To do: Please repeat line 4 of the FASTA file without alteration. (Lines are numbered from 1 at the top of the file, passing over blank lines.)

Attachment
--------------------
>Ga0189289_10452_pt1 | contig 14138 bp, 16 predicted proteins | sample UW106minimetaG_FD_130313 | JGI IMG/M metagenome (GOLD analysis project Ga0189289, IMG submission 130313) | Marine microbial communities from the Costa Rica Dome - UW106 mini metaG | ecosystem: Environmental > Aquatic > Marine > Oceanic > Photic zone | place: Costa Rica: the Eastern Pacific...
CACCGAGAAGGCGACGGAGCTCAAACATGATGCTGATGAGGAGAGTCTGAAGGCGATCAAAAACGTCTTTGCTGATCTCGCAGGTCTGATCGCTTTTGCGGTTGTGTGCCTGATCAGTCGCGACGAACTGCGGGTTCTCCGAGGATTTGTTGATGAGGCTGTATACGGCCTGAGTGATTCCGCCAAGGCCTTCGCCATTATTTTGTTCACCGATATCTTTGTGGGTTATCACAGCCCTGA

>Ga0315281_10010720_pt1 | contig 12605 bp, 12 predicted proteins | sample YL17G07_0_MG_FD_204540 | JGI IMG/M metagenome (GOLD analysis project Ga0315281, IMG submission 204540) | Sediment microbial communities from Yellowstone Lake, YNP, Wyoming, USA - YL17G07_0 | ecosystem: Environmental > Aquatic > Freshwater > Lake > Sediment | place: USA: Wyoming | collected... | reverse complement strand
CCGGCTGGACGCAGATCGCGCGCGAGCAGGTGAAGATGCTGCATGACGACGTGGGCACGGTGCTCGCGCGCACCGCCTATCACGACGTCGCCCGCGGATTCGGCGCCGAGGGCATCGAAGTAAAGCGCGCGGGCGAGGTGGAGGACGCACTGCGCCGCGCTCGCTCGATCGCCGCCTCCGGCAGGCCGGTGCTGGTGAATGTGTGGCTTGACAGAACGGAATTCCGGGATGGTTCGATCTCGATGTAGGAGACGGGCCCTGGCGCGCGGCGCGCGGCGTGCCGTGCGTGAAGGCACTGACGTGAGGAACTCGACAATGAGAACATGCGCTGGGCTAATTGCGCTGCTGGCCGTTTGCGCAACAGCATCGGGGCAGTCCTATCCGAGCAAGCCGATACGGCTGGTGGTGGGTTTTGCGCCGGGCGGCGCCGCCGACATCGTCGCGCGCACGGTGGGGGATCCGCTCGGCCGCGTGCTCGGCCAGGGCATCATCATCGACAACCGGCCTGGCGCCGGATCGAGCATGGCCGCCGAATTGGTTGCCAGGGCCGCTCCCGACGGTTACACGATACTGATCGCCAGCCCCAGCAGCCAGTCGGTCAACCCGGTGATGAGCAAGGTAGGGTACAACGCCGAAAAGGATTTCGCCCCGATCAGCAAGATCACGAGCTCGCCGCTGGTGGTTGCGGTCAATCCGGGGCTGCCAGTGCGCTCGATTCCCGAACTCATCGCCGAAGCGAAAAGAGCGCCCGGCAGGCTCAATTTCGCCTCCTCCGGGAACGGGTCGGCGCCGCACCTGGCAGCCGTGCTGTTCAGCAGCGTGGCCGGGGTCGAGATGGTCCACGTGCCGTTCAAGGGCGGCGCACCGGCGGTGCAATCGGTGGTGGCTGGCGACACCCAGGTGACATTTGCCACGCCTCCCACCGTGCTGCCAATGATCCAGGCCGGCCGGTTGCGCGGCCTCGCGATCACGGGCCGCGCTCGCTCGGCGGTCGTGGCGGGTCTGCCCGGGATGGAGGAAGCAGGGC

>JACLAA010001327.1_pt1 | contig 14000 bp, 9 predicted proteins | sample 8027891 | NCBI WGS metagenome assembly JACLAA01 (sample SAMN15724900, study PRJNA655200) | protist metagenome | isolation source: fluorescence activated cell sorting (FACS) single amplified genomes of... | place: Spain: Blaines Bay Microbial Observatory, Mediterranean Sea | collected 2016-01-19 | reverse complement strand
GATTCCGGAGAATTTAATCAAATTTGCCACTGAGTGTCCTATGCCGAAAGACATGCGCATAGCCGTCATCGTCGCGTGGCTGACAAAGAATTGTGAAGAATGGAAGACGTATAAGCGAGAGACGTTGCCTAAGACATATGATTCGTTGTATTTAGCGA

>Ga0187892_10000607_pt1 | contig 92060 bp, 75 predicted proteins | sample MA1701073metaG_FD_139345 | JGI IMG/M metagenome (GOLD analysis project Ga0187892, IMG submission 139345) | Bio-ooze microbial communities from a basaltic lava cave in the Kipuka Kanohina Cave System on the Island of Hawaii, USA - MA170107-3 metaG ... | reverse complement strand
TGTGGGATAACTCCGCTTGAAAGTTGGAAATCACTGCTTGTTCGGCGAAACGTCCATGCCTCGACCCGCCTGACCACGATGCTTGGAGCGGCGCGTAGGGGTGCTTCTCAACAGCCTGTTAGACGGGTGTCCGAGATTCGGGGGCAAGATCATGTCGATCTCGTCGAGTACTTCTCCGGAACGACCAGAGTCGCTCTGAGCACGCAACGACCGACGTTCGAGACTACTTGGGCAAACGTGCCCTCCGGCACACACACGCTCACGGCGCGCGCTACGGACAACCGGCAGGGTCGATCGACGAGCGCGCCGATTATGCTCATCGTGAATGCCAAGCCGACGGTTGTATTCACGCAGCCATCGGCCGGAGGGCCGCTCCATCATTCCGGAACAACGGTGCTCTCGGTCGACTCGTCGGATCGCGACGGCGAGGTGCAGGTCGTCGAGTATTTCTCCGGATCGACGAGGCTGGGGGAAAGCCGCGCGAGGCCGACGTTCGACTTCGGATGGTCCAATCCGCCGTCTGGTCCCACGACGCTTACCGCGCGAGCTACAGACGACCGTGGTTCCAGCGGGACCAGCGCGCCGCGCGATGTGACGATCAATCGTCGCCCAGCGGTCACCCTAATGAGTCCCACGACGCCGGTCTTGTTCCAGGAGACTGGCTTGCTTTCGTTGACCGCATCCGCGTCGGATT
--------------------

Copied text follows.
CCGGCTGGACGCAGATCGCGCGCGAGCAGGTGAAGATGCTGCATGACGACGTGGGCACGGTGCTCGCGCGCACCGCCTATCACGACGTCGCCCGCGGATTCGGCGCCGAGGGCATCGAAGTAAAGCGCGCGGGCGAGGTGGAGGACGCACTGCGCCGCGCTCGCTCGATCGCCGCCTCCGGCAGGCCGGTGCTGGTGAATGTGTGGCTTGACAGAACGGAATTCCGGGATGGTTCGATCTCGATGTAGGAGACGGGCCCTGGCGCGCGGCGCGCGGCGTGCCGTGCGTGAAGGCACTGACGTGAGGAACTCGACAATGAGAACATGCGCTGGGCTAATTGCGCTGCTGGCCGTTTGCGCAACAGCATCGGGGCAGTCCTATCCGAGCAAGCCGATACGGCTGGTGGTGGGTTTTGCGCCGGGCGGCGCCGCCGACATCGTCGCGCGCACGGTGGGGGATCCGCTCGGCCGCGTGCTCGGCCAGGGCATCATCATCGACAACCGGCCTGGCGCCGGATCGAGCATGGCCGCCGAATTGGTTGCCAGGGCCGCTCCCGACGGTTACACGATACTGATCGCCAGCCCCAGCAGCCAGTCGGTCAACCCGGTGATGAGCAAGGTAGGGTACAACGCCGAAAAGGATTTCGCCCCGATCAGCAAGATCACGAGCTCGCCGCTGGTGGTTGCGGTCAATCCGGGGCTGCCAGTGCGCTCGATTCCCGAACTCATCGCCGAAGCGAAAAGAGCGCCCGGCAGGCTCAATTTCGCCTCCTCCGGGAACGGGTCGGCGCCGCACCTGGCAGCCGTGCTGTTCAGCAGCGTGGCCGGGGTCGAGATGGTCCACGTGCCGTTCAAGGGCGGCGCACCGGCGGTGCAATCGGTGGTGGCTGGCGACACCCAGGTGACATTTGCCACGCCTCCCACCGTGCTGCCAATGATCCAGGCCGGCCGGTTGCGCGGCCTCGCGATCACGGGCCGCGCTCGCTCGGCGGTCGTGGCGGGTCTGCCCGGGATGGAGGAAGCAGGGC